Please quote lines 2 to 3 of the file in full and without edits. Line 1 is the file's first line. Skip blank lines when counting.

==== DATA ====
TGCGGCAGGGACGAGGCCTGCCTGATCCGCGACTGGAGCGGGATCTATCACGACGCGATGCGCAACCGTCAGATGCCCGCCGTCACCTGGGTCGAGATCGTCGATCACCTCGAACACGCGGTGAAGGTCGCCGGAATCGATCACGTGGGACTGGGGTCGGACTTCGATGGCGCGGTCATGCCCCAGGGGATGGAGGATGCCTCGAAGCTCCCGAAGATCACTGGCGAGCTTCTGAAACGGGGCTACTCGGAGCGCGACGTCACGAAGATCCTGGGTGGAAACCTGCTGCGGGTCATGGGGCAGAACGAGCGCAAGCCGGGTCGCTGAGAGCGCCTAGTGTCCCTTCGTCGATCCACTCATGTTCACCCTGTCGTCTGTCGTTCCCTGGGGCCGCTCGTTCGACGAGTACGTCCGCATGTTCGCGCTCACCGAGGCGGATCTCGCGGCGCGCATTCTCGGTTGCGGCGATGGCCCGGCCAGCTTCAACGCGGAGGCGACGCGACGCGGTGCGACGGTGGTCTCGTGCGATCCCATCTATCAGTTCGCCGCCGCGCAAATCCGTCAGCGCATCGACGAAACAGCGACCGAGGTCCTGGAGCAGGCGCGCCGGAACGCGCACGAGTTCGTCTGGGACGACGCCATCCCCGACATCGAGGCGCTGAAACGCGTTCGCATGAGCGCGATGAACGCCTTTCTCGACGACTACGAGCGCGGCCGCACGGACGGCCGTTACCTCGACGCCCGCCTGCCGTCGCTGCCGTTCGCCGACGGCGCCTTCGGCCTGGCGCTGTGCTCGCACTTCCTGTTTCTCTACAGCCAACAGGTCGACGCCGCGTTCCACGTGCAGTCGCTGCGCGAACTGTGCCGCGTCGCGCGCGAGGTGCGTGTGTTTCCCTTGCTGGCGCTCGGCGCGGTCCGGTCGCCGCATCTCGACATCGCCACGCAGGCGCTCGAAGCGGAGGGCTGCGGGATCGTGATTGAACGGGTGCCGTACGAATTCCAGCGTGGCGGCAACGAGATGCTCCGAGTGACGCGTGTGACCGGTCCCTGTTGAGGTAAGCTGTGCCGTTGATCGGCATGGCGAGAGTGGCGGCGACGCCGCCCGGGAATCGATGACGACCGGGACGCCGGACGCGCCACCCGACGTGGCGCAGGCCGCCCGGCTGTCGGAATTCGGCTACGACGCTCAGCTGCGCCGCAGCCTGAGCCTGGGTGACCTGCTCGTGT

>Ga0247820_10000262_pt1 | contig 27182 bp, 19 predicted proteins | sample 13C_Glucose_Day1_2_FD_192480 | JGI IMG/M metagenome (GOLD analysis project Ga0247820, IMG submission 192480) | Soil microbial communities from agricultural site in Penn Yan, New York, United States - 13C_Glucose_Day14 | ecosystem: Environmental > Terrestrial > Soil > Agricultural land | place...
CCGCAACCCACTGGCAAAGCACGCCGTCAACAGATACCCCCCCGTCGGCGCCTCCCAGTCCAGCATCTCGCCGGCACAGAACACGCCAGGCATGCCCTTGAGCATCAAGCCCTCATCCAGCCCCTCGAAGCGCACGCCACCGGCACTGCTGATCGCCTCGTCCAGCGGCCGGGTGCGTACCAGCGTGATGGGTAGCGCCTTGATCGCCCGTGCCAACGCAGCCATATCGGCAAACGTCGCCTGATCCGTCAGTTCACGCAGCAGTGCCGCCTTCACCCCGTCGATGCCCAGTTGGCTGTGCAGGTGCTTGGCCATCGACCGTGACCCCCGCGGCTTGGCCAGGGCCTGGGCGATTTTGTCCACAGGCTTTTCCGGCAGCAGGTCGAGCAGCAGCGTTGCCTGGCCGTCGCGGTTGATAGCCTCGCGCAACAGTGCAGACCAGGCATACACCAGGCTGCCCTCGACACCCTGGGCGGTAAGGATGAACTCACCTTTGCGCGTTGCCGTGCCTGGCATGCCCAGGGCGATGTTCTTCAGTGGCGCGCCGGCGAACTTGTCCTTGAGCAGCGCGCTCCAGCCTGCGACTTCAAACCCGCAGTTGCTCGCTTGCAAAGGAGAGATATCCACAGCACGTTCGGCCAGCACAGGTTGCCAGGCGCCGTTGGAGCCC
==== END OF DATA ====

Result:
>Ga0247820_10000262_pt1 | contig 27182 bp, 19 predicted proteins | sample 13C_Glucose_Day1_2_FD_192480 | JGI IMG/M metagenome (GOLD analysis project Ga0247820, IMG submission 192480) | Soil microbial communities from agricultural site in Penn Yan, New York, United States - 13C_Glucose_Day14 | ecosystem: Environmental > Terrestrial > Soil > Agricultural land | place...
CCGCAACCCACTGGCAAAGCACGCCGTCAACAGATACCCCCCCGTCGGCGCCTCCCAGTCCAGCATCTCGCCGGCACAGAACACGCCAGGCATGCCCTTGAGCATCAAGCCCTCATCCAGCCCCTCGAAGCGCACGCCACCGGCACTGCTGATCGCCTCGTCCAGCGGCCGGGTGCGTACCAGCGTGATGGGTAGCGCCTTGATCGCCCGTGCCAACGCAGCCATATCGGCAAACGTCGCCTGATCCGTCAGTTCACGCAGCAGTGCCGCCTTCACCCCGTCGATGCCCAGTTGGCTGTGCAGGTGCTTGGCCATCGACCGTGACCCCCGCGGCTTGGCCAGGGCCTGGGCGATTTTGTCCACAGGCTTTTCCGGCAGCAGGTCGAGCAGCAGCGTTGCCTGGCCGTCGCGGTTGATAGCCTCGCGCAACAGTGCAGACCAGGCATACACCAGGCTGCCCTCGACACCCTGGGCGGTAAGGATGAACTCACCTTTGCGCGTTGCCGTGCCTGGCATGCCCAGGGCGATGTTCTTCAGTGGCGCGCCGGCGAACTTGTCCTTGAGCAGCGCGCTCCAGCCTGCGACTTCAAACCCGCAGTTGCTCGCTTGCAAAGGAGAGATATCCACAGCACGTTCGGCCAGCACAGGTTGCCAGGCGCCGTTGGAGCCC